10 unusual places to drop your business card – Chap. 4, Act 1, Strip 9

In order to honor all the B-movie traditions, we interrupt the flow of the story with a girl being attacked elsewhere. B-movie theory claims that this is necessary to maintain the audience’s interest. Plus, you need enough such material for the trailer. Girls getting attacked is popular trailer material.

As a special feature, the event depicted here are actually relevant to the plot! Don’t laugh, there are B-movies that have such sequences without any connection to the story. But not here! Here, the sequence is elegantly and subtly…stop laughing, I said!…elegantly and subtly used to not only stress the danger posed by the as-of-yet-unidentified threat, but also to provide opportunity to drop a few more hints for our protagonists to figure out.

That sort of hint can, in theory, range from subtle through contrived to blatant. Naturally, the script settles for blatant. After all, everyone knows that secret organizations always have a tendency to print their symbol onto playing cards (usually the ace of spades) and leave those cards behind at the scene of their crimes. History is chock-full of examples for that sort of thing!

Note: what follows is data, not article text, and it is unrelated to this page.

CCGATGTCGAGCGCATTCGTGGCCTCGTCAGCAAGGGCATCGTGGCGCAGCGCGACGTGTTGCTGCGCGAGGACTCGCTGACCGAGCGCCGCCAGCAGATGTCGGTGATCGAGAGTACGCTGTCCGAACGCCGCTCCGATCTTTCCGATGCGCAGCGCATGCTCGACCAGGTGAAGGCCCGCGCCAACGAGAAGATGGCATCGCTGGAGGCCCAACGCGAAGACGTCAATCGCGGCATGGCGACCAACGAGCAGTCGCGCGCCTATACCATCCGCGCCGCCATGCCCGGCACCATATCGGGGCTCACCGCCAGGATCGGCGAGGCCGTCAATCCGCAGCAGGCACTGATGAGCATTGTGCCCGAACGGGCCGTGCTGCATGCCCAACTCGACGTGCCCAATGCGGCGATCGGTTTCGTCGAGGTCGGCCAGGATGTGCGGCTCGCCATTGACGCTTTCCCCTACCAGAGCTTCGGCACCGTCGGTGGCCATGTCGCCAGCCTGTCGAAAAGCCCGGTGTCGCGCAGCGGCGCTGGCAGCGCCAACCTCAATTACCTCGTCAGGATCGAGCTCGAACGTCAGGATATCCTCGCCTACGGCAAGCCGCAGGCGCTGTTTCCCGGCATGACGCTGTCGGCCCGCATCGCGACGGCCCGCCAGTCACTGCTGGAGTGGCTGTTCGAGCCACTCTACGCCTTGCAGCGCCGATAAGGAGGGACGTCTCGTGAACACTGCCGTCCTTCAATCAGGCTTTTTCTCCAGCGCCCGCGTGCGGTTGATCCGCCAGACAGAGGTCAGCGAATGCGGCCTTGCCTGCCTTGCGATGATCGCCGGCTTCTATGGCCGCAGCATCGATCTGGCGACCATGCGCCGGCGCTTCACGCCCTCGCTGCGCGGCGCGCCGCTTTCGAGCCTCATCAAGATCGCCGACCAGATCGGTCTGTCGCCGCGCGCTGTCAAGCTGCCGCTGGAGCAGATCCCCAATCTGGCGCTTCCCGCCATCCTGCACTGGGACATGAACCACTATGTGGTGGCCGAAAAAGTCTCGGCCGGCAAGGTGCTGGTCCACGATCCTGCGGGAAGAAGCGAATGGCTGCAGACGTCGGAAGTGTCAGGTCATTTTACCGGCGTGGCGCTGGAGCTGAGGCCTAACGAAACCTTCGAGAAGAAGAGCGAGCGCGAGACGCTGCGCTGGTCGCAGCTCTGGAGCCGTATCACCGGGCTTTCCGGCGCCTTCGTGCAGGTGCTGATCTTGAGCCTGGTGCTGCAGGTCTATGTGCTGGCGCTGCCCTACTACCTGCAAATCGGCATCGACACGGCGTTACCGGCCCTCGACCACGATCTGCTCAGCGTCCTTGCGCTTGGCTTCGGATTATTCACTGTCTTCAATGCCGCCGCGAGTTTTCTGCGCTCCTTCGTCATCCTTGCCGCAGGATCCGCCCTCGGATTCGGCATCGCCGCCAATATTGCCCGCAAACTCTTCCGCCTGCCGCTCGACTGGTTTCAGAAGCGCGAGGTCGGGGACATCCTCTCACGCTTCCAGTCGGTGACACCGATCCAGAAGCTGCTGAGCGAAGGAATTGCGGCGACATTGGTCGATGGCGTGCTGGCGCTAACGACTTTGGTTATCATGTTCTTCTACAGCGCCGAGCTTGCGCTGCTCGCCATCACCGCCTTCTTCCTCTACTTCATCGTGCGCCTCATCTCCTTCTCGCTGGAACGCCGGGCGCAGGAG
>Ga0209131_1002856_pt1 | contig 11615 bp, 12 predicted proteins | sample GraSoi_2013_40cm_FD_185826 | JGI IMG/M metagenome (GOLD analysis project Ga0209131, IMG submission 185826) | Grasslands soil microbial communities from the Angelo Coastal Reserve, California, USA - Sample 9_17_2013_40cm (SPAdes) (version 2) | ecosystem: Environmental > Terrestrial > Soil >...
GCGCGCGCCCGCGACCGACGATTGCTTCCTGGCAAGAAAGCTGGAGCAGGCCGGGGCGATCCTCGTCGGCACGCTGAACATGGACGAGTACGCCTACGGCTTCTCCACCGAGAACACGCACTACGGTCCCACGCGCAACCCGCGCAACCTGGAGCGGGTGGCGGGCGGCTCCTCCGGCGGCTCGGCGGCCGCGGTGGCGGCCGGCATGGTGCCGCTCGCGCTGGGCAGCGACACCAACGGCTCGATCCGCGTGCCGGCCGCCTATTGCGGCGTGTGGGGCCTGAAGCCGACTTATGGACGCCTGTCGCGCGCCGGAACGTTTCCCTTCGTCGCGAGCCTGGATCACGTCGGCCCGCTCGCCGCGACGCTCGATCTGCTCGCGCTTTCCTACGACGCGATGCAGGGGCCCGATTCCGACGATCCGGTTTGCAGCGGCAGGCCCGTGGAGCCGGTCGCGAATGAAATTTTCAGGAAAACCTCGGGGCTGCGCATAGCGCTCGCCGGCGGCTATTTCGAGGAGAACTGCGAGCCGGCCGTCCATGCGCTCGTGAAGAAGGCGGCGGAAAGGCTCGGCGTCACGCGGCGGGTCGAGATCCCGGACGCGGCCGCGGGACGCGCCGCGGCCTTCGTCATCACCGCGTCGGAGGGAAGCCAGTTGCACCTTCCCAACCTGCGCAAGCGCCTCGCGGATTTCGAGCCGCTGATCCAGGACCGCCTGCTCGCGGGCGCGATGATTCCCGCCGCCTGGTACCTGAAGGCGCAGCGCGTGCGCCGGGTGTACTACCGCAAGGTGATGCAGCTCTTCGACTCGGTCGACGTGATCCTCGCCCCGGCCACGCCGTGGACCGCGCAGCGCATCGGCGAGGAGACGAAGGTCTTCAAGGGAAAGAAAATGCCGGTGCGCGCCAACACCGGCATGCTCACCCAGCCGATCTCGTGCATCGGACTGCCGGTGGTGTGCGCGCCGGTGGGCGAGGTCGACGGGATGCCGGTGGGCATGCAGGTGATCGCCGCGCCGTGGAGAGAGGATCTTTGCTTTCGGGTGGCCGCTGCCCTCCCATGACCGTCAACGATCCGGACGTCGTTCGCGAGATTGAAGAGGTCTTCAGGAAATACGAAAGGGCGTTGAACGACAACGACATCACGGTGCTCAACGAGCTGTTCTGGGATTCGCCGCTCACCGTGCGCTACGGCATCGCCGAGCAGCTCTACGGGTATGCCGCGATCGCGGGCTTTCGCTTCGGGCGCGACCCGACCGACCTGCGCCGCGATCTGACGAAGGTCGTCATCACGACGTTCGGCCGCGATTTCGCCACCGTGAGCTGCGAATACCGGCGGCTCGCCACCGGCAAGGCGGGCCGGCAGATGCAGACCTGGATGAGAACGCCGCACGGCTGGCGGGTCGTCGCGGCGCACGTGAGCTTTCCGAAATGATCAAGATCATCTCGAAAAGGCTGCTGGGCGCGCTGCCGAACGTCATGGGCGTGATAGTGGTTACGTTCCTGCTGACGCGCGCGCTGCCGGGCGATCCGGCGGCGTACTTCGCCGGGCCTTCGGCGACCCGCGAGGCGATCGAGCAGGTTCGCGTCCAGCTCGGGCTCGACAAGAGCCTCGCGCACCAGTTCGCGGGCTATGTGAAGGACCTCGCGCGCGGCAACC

…I mean, I haven’t checked…but you see it happen so often in fiction, history must be chock-full of examples, otherwise it would be pretty….stupid. ._.

I’ve never figured out, however, precisely why secret organizations identify themselves that way. This lack of any perceivable rational basis leaves only two possible explanations: religious observance or tax reasons. ._.

More on Thursday.

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